Early 3D printers used ABS, but bad fumes and warping made most people go to PLA. However, PETG has a lot of the great properties of ABS along with some of the ease-of-use of PLA. According to a recent [VisionMiner] video, however, PCTG — Polyethylene Terephthalate-Glycol — could be the next filament of choice. The filament itself is from Essentium, but it appears that [VisionMiner] is a reseller of the filament (along with other engineering plastics). Thus the video below has a bit of marketing speak in it, but it also has good information and examples of using PCTG.
The plastic is relatively inexpensive, but still not as cheap as PLA or even PETG. A 750g roll is about $40 The benefits? According to the video, this plastic is stronger, tougher, and clearer than other common options.
The material will print on many normal FDM printers. It requires 250 °C to 270 °C on the nozzle and 70 °C to 80 °C on the bed. Just be sure your hotend can handle the higher temperature. If you have PTFE in there it is probably your limiting factor, although you also need temperature sensing that can go over 250 °C, as well.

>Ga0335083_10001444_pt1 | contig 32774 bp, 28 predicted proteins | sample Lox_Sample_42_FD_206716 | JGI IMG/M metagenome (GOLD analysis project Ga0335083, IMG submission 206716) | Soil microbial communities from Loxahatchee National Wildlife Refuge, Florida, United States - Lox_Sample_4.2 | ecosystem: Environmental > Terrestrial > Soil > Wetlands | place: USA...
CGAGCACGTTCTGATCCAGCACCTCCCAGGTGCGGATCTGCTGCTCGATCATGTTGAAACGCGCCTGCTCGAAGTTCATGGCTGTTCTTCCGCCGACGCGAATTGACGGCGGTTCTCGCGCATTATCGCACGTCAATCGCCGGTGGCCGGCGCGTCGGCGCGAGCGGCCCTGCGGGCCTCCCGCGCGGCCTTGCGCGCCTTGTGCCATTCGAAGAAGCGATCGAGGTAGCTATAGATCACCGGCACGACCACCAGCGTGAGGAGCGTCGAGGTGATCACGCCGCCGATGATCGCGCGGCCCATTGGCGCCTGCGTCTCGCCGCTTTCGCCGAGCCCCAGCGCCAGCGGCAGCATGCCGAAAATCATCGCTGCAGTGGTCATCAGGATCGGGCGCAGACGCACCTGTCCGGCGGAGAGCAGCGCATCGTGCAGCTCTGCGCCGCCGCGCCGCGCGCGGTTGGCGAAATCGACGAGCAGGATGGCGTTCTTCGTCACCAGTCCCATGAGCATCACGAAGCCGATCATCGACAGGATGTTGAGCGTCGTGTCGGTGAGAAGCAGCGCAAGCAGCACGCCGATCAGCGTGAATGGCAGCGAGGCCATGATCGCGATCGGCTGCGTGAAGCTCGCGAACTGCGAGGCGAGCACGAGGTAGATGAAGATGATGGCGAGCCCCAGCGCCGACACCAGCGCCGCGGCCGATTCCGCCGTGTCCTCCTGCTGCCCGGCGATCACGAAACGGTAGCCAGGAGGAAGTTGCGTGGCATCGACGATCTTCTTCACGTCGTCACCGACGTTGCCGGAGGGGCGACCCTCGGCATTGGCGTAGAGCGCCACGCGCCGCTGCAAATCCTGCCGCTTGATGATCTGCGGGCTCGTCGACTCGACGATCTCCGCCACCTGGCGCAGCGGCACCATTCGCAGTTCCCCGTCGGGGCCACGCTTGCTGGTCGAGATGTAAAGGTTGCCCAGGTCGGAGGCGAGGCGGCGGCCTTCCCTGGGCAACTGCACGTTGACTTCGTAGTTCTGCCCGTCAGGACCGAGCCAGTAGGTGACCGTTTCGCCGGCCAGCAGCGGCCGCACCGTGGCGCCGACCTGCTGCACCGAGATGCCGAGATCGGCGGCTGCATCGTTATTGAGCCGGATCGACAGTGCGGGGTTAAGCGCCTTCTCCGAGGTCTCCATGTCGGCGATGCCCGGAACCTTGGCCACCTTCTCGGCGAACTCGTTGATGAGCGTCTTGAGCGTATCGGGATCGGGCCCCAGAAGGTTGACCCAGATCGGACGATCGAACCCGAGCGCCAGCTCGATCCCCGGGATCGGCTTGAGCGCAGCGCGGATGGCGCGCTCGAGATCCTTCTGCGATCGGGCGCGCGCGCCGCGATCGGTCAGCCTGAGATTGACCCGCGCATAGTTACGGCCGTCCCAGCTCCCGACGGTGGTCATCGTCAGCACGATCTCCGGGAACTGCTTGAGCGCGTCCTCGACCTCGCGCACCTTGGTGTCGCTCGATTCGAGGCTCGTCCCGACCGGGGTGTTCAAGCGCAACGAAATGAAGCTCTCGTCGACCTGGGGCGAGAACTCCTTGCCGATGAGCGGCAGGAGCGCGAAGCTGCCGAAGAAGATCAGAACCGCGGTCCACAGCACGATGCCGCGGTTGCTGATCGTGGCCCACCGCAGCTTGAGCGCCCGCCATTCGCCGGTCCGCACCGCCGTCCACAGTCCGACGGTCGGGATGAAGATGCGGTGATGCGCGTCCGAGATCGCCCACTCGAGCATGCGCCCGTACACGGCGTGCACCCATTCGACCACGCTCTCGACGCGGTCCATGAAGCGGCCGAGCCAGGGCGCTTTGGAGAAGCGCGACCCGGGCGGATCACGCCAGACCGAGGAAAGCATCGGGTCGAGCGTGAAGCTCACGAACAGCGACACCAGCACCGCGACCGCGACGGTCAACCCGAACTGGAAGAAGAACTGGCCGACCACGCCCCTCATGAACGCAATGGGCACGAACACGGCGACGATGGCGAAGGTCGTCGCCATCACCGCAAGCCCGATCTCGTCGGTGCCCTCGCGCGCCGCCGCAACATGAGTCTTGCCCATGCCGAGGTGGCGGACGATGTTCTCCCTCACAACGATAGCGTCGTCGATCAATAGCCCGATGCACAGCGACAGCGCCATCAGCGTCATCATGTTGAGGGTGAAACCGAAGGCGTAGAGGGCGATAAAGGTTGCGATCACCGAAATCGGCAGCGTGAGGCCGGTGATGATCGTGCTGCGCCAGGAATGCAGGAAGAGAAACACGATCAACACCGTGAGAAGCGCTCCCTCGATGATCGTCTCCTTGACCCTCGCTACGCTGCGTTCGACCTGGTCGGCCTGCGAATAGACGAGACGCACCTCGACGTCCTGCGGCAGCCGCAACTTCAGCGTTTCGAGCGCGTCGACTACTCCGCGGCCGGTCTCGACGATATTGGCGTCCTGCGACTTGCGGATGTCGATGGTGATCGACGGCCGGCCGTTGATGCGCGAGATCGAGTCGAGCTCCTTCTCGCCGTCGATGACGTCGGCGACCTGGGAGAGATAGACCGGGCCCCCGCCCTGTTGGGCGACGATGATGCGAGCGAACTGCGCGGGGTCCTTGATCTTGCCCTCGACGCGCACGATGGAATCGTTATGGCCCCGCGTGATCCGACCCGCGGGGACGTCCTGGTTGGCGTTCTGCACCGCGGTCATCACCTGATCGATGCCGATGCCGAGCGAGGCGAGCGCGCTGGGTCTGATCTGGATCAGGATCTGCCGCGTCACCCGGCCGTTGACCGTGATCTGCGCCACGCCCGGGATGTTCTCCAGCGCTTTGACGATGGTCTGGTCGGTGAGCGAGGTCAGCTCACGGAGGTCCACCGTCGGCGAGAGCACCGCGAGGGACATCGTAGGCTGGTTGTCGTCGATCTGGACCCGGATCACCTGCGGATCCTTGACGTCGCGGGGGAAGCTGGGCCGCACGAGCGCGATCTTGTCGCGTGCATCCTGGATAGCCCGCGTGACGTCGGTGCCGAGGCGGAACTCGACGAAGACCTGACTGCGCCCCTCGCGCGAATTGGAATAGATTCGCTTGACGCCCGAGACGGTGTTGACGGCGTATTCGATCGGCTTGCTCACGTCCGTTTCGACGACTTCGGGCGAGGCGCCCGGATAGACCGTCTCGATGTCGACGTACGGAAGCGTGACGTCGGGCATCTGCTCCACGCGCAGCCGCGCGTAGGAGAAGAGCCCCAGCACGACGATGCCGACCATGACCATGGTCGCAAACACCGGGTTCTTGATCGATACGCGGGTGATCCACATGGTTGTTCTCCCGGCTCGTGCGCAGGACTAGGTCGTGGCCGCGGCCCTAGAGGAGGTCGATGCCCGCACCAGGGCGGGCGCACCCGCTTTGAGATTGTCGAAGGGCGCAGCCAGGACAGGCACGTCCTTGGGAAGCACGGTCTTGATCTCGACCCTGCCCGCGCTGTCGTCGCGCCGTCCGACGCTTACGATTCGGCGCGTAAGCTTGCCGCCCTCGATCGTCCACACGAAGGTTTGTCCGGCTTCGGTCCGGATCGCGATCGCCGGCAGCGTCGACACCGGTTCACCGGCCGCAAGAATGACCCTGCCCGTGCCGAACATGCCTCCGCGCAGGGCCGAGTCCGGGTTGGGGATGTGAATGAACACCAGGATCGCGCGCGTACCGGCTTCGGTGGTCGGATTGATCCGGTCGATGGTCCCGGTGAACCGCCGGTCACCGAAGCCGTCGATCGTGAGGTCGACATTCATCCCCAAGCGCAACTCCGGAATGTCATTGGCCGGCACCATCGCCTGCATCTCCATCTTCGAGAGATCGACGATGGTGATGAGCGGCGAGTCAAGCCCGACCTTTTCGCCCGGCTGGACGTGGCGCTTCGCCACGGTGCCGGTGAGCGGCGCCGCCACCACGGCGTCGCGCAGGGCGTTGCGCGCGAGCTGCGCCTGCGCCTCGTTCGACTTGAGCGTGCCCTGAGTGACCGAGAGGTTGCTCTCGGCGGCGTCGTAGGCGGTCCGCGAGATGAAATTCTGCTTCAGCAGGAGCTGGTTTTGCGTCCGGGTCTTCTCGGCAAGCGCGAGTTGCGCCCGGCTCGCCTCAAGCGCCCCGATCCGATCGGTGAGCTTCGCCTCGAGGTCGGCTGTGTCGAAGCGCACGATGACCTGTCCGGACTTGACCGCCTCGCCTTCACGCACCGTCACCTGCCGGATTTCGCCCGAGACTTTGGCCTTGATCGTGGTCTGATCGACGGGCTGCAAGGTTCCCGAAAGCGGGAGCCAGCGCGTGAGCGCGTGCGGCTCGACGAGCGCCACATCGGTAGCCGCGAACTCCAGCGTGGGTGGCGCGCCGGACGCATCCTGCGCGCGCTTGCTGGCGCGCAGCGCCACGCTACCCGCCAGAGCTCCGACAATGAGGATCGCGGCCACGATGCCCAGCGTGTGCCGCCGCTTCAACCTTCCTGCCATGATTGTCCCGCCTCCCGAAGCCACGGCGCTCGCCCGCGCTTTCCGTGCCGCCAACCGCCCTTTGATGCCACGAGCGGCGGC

Speaking of temperature, apparently the filament can have a glossy or matte finish depending on the print temperature. We wondered if the layer adhesion — which is supposed to be very strong — changes based on the print temperature.
If you are printing with PLA or even PETG with good results, you may not need PCTG. But if it would prevent you from having to print with other materials that are hard to set up for like nylon, it might be worth experimenting with a roll to see how it works out.